I Wish We Had Google Understand Not Google Instant Search

Earlier this week Google launched the latest iteration of the SERP’s, Google Instant. While I, like everyone else, had fun playing and finding some of the holes in it, it’s really not a product that I think will succeed. To Google’s credit, I can’t ever say that I’ve heard people complain that Google takes too long to serve them results. What I do hear and personally experience is that I wish Google understood what I was looking for …

Google didn’t learn that all this complexity isn’t what people want from the failed Google wave and Sidewiki experiments …

 I understand why Google launched a product like Google instant search: they feel that, because they are smart enough at predicting what you are looking for, they can interpret your query after a word or two–or sometimes after just a few letters. They think they know you so well that they can guess what you want without being told. Without getting too involved in what’s going on behind the scenes, Google is using previous search volume to predict the most likely term(s) you are looking for. It’s a sophisticated leap forward in technology to be sure, but it’s not something that solves a problem I hear people complain about. (As a side, this does give a lot more context to the bizarre statement Eric Schmidt made a few weeks ago: “They want Google to tell them what they should be doing next.”)

The problem that I have is getting Google to understand what I meant by that query. I work with search engines all day, so I like to think I have some expertise and can form queries that will get me the right result after one or two tries–or at least help me figure out what I should be searching for. Recently I was searching for a way to import an accountant’s file into Quickbooks on a Mac, so I started with [import accountants file quickbooks mac]. It turned up all sorts of lovely sales pages for the Mac version of Quickbooks. A few tries later I found that the combination I needed was [quickbooks mac accountant’s copy]. Now, if Google was able to figure out my intent and serve up the results for the second query and save 15-20 minutes of digging around, that would be a great product, but serving me the wrong information faster via an ajax interface doesn’t solve my problem and doesn’t help me as a user. Oh–and for the record, at the time of this post’s writing, you can’t create or import an accountant’s file in Quickbooks for a Mac.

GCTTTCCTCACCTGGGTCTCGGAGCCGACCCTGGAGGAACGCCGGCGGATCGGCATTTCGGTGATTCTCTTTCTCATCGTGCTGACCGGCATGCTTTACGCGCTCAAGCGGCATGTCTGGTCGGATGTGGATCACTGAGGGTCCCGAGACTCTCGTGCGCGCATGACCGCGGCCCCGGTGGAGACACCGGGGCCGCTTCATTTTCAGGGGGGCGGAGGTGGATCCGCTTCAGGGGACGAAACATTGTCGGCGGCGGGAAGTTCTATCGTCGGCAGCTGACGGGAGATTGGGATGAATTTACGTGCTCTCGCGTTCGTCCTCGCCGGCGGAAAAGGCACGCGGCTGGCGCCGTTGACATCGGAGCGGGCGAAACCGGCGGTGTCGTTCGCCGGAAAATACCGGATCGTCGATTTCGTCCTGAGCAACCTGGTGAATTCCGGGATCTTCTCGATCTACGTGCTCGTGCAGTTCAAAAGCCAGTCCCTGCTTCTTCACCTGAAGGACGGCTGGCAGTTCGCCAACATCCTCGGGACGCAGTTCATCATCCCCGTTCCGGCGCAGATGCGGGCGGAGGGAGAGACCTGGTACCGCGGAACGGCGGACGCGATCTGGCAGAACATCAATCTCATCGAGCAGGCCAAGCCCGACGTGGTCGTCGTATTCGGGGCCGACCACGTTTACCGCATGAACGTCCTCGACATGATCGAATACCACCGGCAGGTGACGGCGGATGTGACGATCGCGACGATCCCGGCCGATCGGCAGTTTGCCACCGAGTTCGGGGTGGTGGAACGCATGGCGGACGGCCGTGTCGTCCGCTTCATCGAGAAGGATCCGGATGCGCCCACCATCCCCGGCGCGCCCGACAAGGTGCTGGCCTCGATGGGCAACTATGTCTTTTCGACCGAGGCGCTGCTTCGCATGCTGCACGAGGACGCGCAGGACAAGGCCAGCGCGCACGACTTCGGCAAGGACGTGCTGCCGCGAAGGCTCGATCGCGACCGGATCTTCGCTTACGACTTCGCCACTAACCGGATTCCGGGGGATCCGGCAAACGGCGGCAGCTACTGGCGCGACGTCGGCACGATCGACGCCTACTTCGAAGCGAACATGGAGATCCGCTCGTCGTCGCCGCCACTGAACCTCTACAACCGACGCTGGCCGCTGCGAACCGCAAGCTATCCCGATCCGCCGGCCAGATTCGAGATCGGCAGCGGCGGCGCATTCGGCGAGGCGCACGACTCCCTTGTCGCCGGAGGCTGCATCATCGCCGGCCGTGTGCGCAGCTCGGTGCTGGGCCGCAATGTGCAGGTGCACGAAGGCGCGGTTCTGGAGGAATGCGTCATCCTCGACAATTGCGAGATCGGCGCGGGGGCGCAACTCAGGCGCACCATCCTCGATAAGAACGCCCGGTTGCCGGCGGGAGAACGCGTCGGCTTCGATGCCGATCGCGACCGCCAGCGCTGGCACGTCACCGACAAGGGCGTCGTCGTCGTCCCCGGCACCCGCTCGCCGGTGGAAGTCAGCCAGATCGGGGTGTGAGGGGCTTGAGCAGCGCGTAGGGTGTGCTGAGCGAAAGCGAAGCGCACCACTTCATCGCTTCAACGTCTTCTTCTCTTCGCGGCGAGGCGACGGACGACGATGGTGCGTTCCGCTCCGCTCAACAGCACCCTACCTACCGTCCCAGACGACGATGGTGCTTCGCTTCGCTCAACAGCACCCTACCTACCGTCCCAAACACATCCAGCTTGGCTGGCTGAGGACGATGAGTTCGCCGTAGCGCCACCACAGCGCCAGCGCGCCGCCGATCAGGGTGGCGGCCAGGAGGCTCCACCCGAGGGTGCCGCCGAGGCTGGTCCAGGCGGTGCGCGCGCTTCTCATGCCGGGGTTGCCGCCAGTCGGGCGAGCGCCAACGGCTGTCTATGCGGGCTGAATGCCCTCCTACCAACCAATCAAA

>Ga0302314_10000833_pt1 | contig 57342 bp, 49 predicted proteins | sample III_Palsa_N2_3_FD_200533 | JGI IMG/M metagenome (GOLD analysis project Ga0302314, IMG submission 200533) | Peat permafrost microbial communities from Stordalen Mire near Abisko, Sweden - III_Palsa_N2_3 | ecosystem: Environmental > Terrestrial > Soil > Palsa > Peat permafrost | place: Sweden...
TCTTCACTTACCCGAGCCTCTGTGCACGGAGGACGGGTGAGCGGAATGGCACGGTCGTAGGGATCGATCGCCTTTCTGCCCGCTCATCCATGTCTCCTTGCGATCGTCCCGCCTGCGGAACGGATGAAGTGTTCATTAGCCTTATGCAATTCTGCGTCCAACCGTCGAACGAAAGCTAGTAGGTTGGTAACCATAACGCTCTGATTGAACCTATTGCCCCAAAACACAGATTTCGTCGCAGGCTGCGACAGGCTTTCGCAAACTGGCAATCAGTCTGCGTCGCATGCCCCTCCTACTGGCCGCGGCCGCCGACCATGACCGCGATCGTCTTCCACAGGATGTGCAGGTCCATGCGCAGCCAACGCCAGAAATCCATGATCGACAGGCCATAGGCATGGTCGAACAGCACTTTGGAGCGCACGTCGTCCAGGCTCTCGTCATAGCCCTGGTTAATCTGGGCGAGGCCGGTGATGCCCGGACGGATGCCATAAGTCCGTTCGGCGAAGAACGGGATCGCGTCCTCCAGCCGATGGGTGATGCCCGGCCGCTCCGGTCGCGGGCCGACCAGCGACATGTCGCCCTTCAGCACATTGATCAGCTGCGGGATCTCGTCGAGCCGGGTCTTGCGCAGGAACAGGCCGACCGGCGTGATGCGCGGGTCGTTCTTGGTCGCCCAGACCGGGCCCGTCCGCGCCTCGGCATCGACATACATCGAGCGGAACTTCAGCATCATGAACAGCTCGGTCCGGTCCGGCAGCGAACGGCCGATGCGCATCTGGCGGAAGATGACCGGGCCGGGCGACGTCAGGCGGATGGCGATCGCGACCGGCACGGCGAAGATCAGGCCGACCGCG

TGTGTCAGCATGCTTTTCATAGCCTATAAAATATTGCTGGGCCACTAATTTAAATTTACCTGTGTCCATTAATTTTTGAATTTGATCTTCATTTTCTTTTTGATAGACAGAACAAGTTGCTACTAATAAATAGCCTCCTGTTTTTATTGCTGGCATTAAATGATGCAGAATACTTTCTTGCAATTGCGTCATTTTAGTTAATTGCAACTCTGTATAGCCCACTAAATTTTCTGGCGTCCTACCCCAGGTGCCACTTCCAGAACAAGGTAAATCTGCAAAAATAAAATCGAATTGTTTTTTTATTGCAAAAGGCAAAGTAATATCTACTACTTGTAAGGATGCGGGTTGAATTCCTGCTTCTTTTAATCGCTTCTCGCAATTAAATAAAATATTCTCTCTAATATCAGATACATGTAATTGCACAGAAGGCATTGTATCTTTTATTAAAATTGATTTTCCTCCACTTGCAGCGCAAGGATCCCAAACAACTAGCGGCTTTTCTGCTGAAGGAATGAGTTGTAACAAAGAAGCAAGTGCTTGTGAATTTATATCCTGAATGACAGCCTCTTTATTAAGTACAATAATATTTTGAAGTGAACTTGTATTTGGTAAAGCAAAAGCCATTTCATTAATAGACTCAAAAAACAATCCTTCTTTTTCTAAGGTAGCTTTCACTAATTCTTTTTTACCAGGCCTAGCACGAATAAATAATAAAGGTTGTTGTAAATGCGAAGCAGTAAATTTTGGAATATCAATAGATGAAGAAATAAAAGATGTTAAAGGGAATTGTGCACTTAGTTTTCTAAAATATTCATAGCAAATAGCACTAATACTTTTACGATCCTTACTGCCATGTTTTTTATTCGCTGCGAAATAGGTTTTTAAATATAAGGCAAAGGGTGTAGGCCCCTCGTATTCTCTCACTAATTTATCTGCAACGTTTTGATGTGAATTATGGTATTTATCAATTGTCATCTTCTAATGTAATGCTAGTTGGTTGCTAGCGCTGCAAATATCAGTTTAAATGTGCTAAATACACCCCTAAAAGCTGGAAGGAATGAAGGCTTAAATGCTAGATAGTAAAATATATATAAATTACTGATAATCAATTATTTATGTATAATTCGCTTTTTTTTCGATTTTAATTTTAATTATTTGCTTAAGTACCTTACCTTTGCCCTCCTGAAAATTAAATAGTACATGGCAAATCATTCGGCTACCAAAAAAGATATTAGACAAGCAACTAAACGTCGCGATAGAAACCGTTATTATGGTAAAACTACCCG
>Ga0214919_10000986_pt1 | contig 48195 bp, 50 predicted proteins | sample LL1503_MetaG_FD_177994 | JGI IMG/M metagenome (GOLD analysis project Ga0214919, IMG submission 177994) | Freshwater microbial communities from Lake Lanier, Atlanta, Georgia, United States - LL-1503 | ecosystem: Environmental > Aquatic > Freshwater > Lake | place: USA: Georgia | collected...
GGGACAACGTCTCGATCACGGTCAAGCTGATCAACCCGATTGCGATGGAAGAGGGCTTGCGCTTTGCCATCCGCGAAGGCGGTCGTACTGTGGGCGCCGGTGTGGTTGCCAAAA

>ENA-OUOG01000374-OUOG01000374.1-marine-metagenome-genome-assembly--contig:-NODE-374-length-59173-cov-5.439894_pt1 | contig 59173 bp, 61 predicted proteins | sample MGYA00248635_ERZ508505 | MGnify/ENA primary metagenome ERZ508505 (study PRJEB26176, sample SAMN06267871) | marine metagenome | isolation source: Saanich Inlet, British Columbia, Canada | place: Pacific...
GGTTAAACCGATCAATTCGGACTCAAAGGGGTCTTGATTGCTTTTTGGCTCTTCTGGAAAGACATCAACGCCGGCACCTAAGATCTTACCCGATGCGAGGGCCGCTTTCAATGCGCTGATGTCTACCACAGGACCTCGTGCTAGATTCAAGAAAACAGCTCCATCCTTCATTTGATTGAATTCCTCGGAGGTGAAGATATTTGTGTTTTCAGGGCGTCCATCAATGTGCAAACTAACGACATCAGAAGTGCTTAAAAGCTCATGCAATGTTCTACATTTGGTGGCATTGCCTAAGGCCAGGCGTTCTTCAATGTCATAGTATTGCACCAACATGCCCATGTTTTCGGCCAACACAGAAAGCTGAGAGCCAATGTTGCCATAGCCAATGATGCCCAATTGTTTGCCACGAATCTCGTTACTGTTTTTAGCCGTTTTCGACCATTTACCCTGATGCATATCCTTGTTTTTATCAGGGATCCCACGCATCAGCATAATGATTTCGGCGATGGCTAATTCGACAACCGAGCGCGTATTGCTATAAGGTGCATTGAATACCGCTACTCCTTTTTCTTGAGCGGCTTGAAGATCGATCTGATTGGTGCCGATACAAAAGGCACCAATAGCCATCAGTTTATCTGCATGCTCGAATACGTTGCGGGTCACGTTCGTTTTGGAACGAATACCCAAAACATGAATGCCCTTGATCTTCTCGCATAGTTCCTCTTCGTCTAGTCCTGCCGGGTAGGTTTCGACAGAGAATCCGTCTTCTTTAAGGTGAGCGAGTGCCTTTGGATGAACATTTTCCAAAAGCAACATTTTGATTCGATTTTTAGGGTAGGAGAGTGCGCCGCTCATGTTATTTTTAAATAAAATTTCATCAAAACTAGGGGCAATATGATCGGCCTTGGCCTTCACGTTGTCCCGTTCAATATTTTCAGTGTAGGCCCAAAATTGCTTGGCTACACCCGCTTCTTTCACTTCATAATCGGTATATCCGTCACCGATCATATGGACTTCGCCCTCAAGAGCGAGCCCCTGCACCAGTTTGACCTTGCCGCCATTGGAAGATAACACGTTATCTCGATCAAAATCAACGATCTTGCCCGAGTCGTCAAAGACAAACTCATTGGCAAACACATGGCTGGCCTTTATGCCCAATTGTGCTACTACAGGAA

by using search volume as a predictive indicator, Google is almost always going to be showing the highest dollar advertising …

Not to sound like a conspiracy theorist nutjob, but what we’ve really got going on are the two wrong problems being solved. Google engineers and developers are smart people, and they want to do cool stuff and need to feel challenged (see users vs developers) . However, they move at pace much faster than most of the world and think that, if the rest of the world would just catch up with them, everything would be better. So we’ll just opt everyone in to this new advance we made. No need to thank us. Google opting everyone in without asking is pretty much standard operating procedure. It’s how they have decided to drag everyone into the future.  Secondly, by using search volume as a predictive indicator, Google is almost always going to be showing the highest dollar advertising first. I get it, NO ONE at Google will ever say that profitability has anything to do with user experience. Eric Schmidt says some bat shit crazy things on a predictably regular basis, but even he won’t say that out loud. They will all just realize it without it needing to be said.

Personally, I don’t think it’s useful. In fact, I think it’s distracting, like your annoying, nerdy, know-it-all nephew who answers your questions before you finish speaking. However, Google didn’t learn that all this complexity isn’t what people want from the failed Google wave and Sidewiki experiments. I can tell you that if I wasn’t an SEO, this would push me over to Bing … I suspect I’m not alone …

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